Students will cultivate close reading skills by reading and debating the interpretation of great works of literature in the primary source, including but not limited to the following:  

  • Paradise Lost, by Milton 
  • The Scarlet Letter, by Nathaniel Hawthorne and other early American selections 
  • Leaves of Grass, by Walt Whitman and other American poetry 
  • Moby Dick, and short stories by Herman Melville  
  • The Fable, or other selections from William Faulkner 
  • The Sun Also Rises, or other selections from Ernest Hemingway 
  • Catch 22, by Joseph Heller 
  • Fahrenheit 451, by Ray Bradbury 
  • Slaughterhouse Five, by Kurt Vonnegut 
  • Short Story collections from famous American authors like J.D. Salinger and Flannery O’Conner 
  • Other selections depending on the class and teacher judgment  
  • The teacher will also draw on collections or anthologies of American Literature as appropriate 



Students will individually apply the general topics learned through goal setting. They will also study, in-depth, the following topics:  fiat currency, fractional reserve banking, the history of central banking, differing theories of economic growth and the problem of externalities and different kinds of responses. The successful student will also be able to:  

  • GDP 
  • The Wealth of Nations and Economic Growth 
  • Growth, Capital Accumulation, and the Economics of Ideas 
  • Savings, Investment, and the Financial System 
  • Personal Finance 
  • Unemployment and Labor Force Participation 
  • Inflation and Quantity Theory of Money 
  • Business Fluctuations 
  • Business Cycle Theories 
  • Monetary Policy and the Federal Reserve 
  • Fiscal Policy 

Students will engage in a sustained and disciplined inquiry into the following primary sources about economics including by not limited to selections from:  

  • Economic Sophisms, by Frederic Bastiat or Rhetoric of Economics by McCloskey  
  • Wealth of Nations, by Adam Smith  
  • The Communist Manifesto, by Marx and Engels  
  • The General Theory of Employment, Interest, and Money by Keynes 



This is the capstone of the student's Geneva rhetorical education. The student will research, write and publicly defend their position on a controversial thesis of public importance. Students will prepare by researching and writing and delivering a speech at the speech meet, done to MLA standards.  A student who successfully completes this could be able to: 

  • Draft lines of inquiry for the purpose of researching a topic, and know of places to look 
  • Draft, edit and revise thesis statements for papers, speeches, and debates 
  • Draft, format, edit, revise and publish a substantial research paper in MLA format on both a controversial and non-controversial subject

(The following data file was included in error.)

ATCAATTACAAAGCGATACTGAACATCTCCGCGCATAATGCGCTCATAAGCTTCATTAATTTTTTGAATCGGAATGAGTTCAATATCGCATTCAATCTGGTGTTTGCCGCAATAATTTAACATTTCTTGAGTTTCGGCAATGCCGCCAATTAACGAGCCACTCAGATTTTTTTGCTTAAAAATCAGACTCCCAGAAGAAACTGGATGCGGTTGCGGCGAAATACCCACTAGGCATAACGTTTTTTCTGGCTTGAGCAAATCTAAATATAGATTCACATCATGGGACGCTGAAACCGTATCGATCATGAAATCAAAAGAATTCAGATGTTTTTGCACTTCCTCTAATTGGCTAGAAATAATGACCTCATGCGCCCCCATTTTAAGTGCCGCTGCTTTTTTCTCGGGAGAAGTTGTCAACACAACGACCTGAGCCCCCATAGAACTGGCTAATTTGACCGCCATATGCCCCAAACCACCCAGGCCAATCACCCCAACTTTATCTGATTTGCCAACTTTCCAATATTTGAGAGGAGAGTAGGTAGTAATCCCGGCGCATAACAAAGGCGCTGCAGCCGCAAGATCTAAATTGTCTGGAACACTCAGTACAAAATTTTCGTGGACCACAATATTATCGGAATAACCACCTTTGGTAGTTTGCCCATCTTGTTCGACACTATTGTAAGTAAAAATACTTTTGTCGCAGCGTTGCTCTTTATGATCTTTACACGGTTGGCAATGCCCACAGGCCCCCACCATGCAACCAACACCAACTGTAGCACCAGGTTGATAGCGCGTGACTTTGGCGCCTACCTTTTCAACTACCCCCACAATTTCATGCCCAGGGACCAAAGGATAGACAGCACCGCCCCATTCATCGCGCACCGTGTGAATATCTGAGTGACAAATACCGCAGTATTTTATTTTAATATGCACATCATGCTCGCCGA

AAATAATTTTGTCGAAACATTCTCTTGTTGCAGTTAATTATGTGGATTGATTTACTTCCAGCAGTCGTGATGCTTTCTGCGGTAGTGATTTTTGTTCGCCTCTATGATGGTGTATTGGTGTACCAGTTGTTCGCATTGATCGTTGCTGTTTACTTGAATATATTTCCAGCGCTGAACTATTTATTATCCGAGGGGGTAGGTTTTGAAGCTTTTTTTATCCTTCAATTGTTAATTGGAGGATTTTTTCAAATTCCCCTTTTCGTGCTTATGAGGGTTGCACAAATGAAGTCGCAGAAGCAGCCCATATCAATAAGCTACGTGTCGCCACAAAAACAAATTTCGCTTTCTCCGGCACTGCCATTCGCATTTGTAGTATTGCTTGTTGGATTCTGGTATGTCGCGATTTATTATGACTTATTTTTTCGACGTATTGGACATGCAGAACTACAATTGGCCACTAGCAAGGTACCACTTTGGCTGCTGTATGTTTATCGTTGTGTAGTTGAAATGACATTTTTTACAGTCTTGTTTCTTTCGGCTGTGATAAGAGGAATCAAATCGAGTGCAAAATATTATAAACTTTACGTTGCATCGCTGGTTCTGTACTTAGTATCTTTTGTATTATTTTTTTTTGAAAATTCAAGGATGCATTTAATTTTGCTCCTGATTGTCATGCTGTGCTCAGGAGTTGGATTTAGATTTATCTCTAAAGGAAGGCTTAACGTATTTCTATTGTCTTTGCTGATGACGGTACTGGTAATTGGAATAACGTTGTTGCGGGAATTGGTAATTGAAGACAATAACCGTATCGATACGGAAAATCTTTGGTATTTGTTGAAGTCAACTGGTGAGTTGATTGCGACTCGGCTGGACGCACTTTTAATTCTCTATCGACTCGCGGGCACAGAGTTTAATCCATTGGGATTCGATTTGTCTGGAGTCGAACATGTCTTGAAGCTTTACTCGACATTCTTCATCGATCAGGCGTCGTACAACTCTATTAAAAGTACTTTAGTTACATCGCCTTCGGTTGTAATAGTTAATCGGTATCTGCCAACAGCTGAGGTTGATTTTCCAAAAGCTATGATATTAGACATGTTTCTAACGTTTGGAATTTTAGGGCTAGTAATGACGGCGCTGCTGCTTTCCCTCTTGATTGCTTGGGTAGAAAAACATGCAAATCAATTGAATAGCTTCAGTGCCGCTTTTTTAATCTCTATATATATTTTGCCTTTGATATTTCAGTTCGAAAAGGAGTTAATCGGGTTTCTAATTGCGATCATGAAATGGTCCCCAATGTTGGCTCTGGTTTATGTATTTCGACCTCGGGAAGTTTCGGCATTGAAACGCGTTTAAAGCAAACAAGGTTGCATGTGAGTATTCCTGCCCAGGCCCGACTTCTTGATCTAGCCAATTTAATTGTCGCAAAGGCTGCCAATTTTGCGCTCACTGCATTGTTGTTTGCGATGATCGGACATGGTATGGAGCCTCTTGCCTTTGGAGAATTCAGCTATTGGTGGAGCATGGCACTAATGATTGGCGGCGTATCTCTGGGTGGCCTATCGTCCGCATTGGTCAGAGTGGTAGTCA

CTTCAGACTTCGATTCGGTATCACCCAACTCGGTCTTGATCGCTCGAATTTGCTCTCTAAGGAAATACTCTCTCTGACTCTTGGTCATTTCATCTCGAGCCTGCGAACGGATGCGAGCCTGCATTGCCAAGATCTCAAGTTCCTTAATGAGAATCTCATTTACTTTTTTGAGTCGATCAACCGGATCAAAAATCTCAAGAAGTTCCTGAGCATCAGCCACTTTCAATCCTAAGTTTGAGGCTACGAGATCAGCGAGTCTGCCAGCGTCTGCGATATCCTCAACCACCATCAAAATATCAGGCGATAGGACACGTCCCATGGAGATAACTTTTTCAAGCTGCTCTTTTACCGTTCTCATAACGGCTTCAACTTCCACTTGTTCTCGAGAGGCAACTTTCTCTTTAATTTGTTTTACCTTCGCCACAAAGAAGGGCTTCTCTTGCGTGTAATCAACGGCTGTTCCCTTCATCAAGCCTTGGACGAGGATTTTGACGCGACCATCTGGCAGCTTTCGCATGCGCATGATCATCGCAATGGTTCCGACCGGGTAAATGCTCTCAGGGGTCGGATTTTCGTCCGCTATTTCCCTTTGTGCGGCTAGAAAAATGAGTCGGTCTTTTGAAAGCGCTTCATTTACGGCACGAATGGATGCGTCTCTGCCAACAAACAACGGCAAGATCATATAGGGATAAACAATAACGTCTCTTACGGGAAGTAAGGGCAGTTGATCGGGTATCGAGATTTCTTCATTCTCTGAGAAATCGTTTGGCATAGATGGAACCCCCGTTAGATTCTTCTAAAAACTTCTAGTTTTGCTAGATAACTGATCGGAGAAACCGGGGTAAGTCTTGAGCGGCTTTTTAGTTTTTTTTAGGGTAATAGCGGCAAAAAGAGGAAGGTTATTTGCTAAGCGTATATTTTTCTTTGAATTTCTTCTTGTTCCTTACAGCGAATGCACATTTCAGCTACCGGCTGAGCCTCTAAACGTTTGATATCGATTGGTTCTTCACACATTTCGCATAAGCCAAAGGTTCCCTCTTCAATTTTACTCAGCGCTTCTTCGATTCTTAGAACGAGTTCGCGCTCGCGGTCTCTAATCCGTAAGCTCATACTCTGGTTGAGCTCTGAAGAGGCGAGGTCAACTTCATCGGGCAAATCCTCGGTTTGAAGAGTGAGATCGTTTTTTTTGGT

• Draft, edit, revise, memorize and deliver a speech, employing appropriate rhetorical techniques for an audience 
  • Present and orally defend a well-researched thesis 
  • Do all of the above with grace and eloquence 



Students will refine their algebraic, geometric, and trigonometric skills by exploring the nature of functions and their limits, and the concepts of infinite and instantaneous.  Perhaps most notable, we will learn about the Derivative and the Integral, and the special relationship that they share, as well as advanced topics such as Multiple Integrals.  Along the way, we will explore the historical development of calculus, and the successful rhetorical and dialectical strategies that lead us to know calculus the way we do today.  

A successful student will be able to do the following:  

  • Define and describe a function  
  • Define the domain and range of a function 
  • Determine if a graph represents a function 
  • Determine the nature of the function from the graph 
  • Work with and know the Laws of Logarithms  
  • Determine the limit of a function 
  • Calculate limits using the limit laws 
  • Give the precise definition of a limit 
  • Determine the continuous or discontinuous nature of a function 
  • Find horizontal asymptotes 
  • Take the Derivative of a function using differential rules 
  • Apply the rates of change, growth, and decay to the natural sciences 
  • Use Sigma Notation and Riemann Sums to define and determine the value of a definite Integral 
  • State the Fundamental Theorem of Calculus (Part 1 and 2) 
  • Use the substitution Rule to perform a change of variables thus simplifying the Integral 


Students in this class will learn to appreciate the beauty of God’s ordering of the universe. Students will become aware of successful rhetorical and dialectical strategies in science and Physics more specifically, by examining the works of Physicists. Topics include the following: 

  • Mechanics 
  • Properties of Materials 
  • Thermodynamics 
  • Waves 
  • Optics 
  • Electricity & Magnetism 
  • Students will also become familiar with the need for experiential confirmation and refutation of theories and the rhetorical conventions governing the writing of lab reports, by engaging in many hands-on learning activities including but not limited to: 
  • Projectiles 
  • Radial Acceleration 
  • Diffraction Grating 
  • Index of Diffraction 
  • Lenses 
  • Capacitors 
  • Circuits 
  • Friction 
  • Pulleys 
  • Torque 
  • Density 
  • Springs 
  • Buoyancy 
  • Specific Heat 
  • Gravitational vs. Inertial Mass 



Students will see God's great Artistry by sustained and disciplined inquiry into the aesthetic movements of neoclassicism, Romanticism, Pre-Raphaelites, the Hudson River School, Impressionism illustration, and the rapid and often disturbing changes in art in the 20th century.   The class culminates in the student articulating and defending their understanding of a Christian aesthetic.  



Advanced Choral Music with the Kodaly method 

Students increasingly taking a leadership role in the choral singing in class and school 

Folk songs, hymns, patriotic songs, and Christian holiday works are introduced and practiced 



  • Advanced Art students will learn more about the elements of Art and Principles of Design, including a study in lettering and typography, paper cutting, drawing (with pen, ink, graphite, charcoal, and oil and chalk pastel), ceramic Sgraffito wedding vase. Successful students will also study:   
  • High relief and bas relief sculpture 
  • Plaster figure sculpture  
  • Relief printmaking,  
  • Ceramic Greek red/black figure vessels 
  • Watercolor painting 
  • Acrylic painting 



Twice a week with exercises, stretching, and individual and team games. 

Emphasis on general fitness and cultivating lifelong habits of activity